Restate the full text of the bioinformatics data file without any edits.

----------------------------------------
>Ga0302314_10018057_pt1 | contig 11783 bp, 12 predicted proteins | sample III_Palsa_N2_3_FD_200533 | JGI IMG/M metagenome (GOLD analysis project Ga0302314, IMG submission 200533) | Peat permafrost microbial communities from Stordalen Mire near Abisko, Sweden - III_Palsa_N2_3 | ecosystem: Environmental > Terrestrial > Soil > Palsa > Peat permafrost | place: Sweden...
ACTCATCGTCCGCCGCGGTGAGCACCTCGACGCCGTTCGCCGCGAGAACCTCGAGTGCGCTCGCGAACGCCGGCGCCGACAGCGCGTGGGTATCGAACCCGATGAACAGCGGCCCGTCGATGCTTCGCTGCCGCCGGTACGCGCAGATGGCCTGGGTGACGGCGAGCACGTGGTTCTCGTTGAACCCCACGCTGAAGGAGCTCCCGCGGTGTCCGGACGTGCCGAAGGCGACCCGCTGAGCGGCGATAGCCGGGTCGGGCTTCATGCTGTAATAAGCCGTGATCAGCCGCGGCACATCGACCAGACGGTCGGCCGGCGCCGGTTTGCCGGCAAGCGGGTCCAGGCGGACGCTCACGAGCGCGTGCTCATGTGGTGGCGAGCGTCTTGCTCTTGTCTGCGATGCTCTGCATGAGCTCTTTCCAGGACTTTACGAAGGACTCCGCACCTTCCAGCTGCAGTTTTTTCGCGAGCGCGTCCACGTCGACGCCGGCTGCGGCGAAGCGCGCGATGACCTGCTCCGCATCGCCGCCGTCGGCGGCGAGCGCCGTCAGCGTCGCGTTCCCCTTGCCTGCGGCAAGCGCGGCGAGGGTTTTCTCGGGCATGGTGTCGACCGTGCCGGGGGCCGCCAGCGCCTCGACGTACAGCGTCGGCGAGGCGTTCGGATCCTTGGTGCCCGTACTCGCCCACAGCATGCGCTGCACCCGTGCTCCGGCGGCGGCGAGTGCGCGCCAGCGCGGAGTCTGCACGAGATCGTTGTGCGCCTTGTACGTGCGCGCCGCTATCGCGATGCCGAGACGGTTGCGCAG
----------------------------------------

>Ga0302314_10018057_pt1 | contig 11783 bp, 12 predicted proteins | sample III_Palsa_N2_3_FD_200533 | JGI IMG/M metagenome (GOLD analysis project Ga0302314, IMG submission 200533) | Peat permafrost microbial communities from Stordalen Mire near Abisko, Sweden - III_Palsa_N2_3 | ecosystem: Environmental > Terrestrial > Soil > Palsa > Peat permafrost | place: Sweden...
ACTCATCGTCCGCCGCGGTGAGCACCTCGACGCCGTTCGCCGCGAGAACCTCGAGTGCGCTCGCGAACGCCGGCGCCGACAGCGCGTGGGTATCGAACCCGATGAACAGCGGCCCGTCGATGCTTCGCTGCCGCCGGTACGCGCAGATGGCCTGGGTGACGGCGAGCACGTGGTTCTCGTTGAACCCCACGCTGAAGGAGCTCCCGCGGTGTCCGGACGTGCCGAAGGCGACCCGCTGAGCGGCGATAGCCGGGTCGGGCTTCATGCTGTAATAAGCCGTGATCAGCCGCGGCACATCGACCAGACGGTCGGCCGGCGCCGGTTTGCCGGCAAGCGGGTCCAGGCGGACGCTCACGAGCGCGTGCTCATGTGGTGGCGAGCGTCTTGCTCTTGTCTGCGATGCTCTGCATGAGCTCTTTCCAGGACTTTACGAAGGACTCCGCACCTTCCAGCTGCAGTTTTTTCGCGAGCGCGTCCACGTCGACGCCGGCTGCGGCGAAGCGCGCGATGACCTGCTCCGCATCGCCGCCGTCGGCGGCGAGCGCCGTCAGCGTCGCGTTCCCCTTGCCTGCGGCAAGCGCGGCGAGGGTTTTCTCGGGCATGGTGTCGACCGTGCCGGGGGCCGCCAGCGCCTCGACGTACAGCGTCGGCGAGGCGTTCGGATCCTTGGTGCCCGTACTCGCCCACAGCATGCGCTGCACCCGTGCTCCGGCGGCGGCGAGTGCGCGCCAGCGCGGAGTCTGCACGAGATCGTTGTGCGCCTTGTACGTGCGCGCCGCTATCGCGATGCCGAGACGGTTGCGCAG